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Abu Dhabi, UAEThursday 15 November 2018

Book review: Prayaag Akbar’s Leila – a dark indian future that’s all too real

Journalist Prayaag Akbar’s debut novel is a dark vision of the future, not too distant from the chasms of class and caste that characterise today’s Indian landscape.
A slum in Mumbai. Prayaag Akbar, below, sets his debut in the future city of Purity One, a world of elitist gated communities, poverty, vigilante thugs and re-education camps, based on present-day Indian society. Gianluca Colla / National Geographic / Getty Images; Simon and Schuster
A slum in Mumbai. Prayaag Akbar, below, sets his debut in the future city of Purity One, a world of elitist gated communities, poverty, vigilante thugs and re-education camps, based on present-day Indian society. Gianluca Colla / National Geographic / Getty Images; Simon and Schuster

We’ve been trained to think of dystopian fiction as prophecy, as a warning of dark times to come. This is an impression that is encouraged by the genre’s links to science fiction and its explorations of how technology interacts with totalitarianism – whether it’s the Stalinist panopticon of George Orwell’s 1984, or the post-apocalyptic technocracy of Yevgeny Zamyatin’s We.

Implicit in this reading of dystopia is a self-preserving – and usually self-deluding – sense of optimism, that however bad the future looks, we’re not there yet. But at its core, the best of dystopian fiction is less an interrogation of imagined futures, and more a witness to current realities. And that’s exactly what makes Prayaag Akbar’s debut novel Leila such a gripping – and terrifying – read.

“I’m not as interested in what may come as what already is,” says the 35-year-old journalist-turned-author, who is also the son of noted former journalist and current Indian minister of state for external affairs M.J. Akbar. As a reporter and editor, Akbar has written extensively on caste, class, communalism and the myriad other fault-lines that dominate the Indian political landscape.

With Leila, he continues to engage with the same themes through fiction. “Many of the ideas that entered the book I first touched upon in my journalism. I am trying to show how we already live. Yes, I have exaggerated certain aspects of our urban lives but almost everything in the novel goes on around us already.”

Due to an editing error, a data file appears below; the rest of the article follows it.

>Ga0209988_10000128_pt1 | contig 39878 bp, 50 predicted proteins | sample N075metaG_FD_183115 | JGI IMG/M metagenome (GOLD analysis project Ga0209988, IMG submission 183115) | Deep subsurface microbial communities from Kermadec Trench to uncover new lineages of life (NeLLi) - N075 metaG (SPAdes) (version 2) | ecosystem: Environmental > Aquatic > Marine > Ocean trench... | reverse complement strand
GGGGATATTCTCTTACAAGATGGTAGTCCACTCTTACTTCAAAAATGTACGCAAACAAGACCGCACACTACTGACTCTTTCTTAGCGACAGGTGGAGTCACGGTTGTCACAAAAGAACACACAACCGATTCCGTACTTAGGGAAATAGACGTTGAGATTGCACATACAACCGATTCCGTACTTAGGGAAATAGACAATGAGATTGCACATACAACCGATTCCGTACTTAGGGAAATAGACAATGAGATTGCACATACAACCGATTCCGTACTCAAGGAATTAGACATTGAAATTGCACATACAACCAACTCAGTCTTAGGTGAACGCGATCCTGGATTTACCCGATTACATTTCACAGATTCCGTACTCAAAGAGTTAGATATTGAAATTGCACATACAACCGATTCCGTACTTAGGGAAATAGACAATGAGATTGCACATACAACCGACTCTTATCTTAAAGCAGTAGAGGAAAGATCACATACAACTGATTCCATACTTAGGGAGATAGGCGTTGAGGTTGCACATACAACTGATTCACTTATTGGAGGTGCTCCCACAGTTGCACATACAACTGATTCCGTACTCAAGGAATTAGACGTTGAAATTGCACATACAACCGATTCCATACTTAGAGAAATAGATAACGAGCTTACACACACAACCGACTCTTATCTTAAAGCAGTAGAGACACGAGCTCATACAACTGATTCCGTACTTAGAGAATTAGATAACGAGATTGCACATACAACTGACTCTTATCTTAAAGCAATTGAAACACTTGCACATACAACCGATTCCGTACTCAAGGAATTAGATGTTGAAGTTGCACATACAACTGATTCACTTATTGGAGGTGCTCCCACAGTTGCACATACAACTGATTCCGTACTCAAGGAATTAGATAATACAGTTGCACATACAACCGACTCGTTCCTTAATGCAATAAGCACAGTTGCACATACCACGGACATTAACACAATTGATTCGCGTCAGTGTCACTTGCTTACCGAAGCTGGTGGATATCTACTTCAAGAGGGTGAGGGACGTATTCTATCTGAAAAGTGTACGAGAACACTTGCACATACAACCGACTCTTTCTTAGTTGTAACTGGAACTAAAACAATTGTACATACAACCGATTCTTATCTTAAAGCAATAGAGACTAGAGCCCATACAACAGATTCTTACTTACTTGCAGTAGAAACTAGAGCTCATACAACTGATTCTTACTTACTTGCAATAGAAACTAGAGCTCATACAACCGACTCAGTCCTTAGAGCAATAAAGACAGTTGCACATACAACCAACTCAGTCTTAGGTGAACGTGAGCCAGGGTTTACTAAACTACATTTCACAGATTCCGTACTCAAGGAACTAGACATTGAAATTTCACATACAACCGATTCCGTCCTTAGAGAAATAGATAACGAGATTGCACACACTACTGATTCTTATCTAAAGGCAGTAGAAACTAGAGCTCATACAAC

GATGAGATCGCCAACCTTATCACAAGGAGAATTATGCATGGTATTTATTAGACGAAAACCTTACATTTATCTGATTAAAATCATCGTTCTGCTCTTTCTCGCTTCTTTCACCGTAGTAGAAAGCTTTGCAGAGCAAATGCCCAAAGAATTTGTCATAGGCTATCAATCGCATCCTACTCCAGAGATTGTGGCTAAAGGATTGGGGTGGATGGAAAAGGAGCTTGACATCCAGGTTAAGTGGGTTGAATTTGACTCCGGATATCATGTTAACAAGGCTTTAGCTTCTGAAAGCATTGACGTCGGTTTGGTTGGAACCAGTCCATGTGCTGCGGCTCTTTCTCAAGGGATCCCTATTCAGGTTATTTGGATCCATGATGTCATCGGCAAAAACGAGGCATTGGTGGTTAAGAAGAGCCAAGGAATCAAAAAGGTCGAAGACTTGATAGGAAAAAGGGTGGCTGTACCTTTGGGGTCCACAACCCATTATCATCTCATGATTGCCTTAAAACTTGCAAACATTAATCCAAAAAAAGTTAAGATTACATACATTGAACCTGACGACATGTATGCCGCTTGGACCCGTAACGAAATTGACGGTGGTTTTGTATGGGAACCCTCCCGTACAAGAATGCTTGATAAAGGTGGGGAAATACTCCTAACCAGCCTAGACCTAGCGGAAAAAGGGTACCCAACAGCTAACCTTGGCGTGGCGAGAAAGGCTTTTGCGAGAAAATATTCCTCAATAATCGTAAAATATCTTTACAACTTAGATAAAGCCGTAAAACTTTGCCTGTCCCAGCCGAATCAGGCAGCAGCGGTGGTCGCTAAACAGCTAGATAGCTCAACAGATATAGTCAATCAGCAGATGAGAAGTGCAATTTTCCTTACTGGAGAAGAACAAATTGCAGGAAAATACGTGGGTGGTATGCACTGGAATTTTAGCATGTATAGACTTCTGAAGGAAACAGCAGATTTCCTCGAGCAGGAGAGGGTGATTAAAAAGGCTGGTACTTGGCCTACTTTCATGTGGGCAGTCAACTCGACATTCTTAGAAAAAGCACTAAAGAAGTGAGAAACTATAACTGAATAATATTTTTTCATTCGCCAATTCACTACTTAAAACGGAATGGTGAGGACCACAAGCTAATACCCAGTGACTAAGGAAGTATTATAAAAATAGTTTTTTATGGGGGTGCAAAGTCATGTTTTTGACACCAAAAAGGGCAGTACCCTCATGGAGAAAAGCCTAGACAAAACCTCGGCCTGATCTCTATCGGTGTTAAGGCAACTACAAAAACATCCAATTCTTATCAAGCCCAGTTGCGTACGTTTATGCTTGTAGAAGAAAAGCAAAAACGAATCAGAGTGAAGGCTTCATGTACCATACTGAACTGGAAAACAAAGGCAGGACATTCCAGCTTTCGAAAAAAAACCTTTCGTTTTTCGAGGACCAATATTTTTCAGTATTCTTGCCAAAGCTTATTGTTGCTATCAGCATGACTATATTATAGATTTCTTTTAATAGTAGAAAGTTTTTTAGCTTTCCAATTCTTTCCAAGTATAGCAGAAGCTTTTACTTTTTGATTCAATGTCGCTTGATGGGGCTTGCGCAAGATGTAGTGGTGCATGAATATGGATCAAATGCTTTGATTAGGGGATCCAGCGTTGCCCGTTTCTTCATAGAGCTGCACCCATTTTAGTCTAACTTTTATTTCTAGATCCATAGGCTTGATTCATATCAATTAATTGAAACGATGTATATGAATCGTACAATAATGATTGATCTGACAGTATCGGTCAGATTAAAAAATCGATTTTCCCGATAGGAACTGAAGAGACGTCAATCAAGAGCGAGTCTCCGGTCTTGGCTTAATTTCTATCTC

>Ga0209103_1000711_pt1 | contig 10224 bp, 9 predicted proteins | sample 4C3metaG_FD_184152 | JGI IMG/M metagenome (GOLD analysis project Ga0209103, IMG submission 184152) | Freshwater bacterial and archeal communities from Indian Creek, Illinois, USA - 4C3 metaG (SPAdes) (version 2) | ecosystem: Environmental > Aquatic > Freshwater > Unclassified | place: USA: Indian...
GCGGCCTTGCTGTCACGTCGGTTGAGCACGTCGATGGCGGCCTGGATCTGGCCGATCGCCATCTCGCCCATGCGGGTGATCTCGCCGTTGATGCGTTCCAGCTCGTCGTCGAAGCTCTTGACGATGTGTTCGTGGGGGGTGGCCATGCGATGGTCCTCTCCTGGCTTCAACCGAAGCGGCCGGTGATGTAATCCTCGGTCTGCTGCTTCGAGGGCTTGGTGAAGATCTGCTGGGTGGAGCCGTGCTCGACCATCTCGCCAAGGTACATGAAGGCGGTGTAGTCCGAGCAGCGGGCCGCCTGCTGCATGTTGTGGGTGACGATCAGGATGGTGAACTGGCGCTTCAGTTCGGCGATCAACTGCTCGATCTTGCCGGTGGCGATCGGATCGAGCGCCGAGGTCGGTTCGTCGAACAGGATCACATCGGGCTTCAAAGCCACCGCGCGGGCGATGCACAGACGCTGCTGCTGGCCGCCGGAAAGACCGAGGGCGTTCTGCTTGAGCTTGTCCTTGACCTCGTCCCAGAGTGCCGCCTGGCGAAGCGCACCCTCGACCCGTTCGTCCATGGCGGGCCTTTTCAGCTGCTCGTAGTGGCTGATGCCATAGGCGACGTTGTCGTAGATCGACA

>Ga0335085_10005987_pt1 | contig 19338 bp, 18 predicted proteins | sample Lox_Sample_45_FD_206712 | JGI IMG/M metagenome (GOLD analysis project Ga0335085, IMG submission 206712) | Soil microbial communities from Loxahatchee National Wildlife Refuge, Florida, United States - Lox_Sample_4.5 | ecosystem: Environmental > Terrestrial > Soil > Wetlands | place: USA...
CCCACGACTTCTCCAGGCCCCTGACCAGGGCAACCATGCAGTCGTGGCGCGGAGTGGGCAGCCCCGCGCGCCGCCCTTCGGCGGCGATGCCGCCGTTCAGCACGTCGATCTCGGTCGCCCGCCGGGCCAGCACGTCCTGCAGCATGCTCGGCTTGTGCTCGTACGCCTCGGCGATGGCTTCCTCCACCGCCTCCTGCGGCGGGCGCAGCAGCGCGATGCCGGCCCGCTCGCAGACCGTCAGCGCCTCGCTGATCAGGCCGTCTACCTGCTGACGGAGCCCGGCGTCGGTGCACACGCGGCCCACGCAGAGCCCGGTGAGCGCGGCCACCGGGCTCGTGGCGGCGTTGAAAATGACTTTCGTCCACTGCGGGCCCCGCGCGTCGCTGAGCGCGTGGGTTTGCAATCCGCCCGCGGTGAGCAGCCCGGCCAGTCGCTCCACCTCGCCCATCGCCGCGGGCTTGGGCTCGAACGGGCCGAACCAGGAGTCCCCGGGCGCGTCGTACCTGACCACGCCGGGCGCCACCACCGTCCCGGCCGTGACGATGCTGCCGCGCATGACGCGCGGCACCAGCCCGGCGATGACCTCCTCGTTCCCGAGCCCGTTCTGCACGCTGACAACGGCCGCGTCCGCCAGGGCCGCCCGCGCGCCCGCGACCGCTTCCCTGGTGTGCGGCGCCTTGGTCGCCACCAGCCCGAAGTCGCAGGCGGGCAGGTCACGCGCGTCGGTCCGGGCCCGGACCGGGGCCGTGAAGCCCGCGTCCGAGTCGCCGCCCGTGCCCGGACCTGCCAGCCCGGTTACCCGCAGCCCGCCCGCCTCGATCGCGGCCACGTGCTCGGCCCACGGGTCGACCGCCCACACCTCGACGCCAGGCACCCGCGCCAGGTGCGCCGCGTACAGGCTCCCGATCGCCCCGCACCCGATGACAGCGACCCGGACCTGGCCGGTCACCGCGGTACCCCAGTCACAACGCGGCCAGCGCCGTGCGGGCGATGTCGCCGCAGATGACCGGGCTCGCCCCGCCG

At over 205 pages, Akbar constructs a city-world set in an unspecified near-future where the forces of exclusion and tribalism reign supreme. The privileged live in the security and comfort of private enclaves, divided by caste, religion and community, 60 feet walls separating them from the filth, grime and degrading poverty of the rest of the population. This rigid hierarchy is presided over by the nameless, faceless city council and policed by vigilante thugs known as “repeaters”. Those that are not killed for breaking the rules are sent to “The Towers” outside the city – re-education camps for the outcasts that refuse to fit in.

The city of “Purity One” is a fun-house mirror reflection of the reality we live in. The fixation with purity – genetic, morally – reminds us of how class, caste and religious antagonism all revolve around the female body, of how endogamy is central to social segregation. In the repeaters and their violence, we can see the increasing belligerence of India’s vigilante mobs, as seen in the lynchings of Muslims and Dalits accused of cow slaughter.

The sectors evoke both the “secession of the elite” of Gurgaon’s luxurious and exclusive gated communities and the “vegetarians only – a euphemism for “upper-caste Hindu only” – housing societies of Mumbai.

“I believe we don’t pay enough attention to how caste shapes our cities,” says Akbar. “There is a logic to it: why shouldn’t people who have similar eating or living or religious views gather and live together? The question I try to look at in the book is, who does that leave out?”

The sector walls themselves work as allegories for the invisible walls of class and caste that already exist, carving out entirely different spheres of life for Indians physically separated by a matter of metres.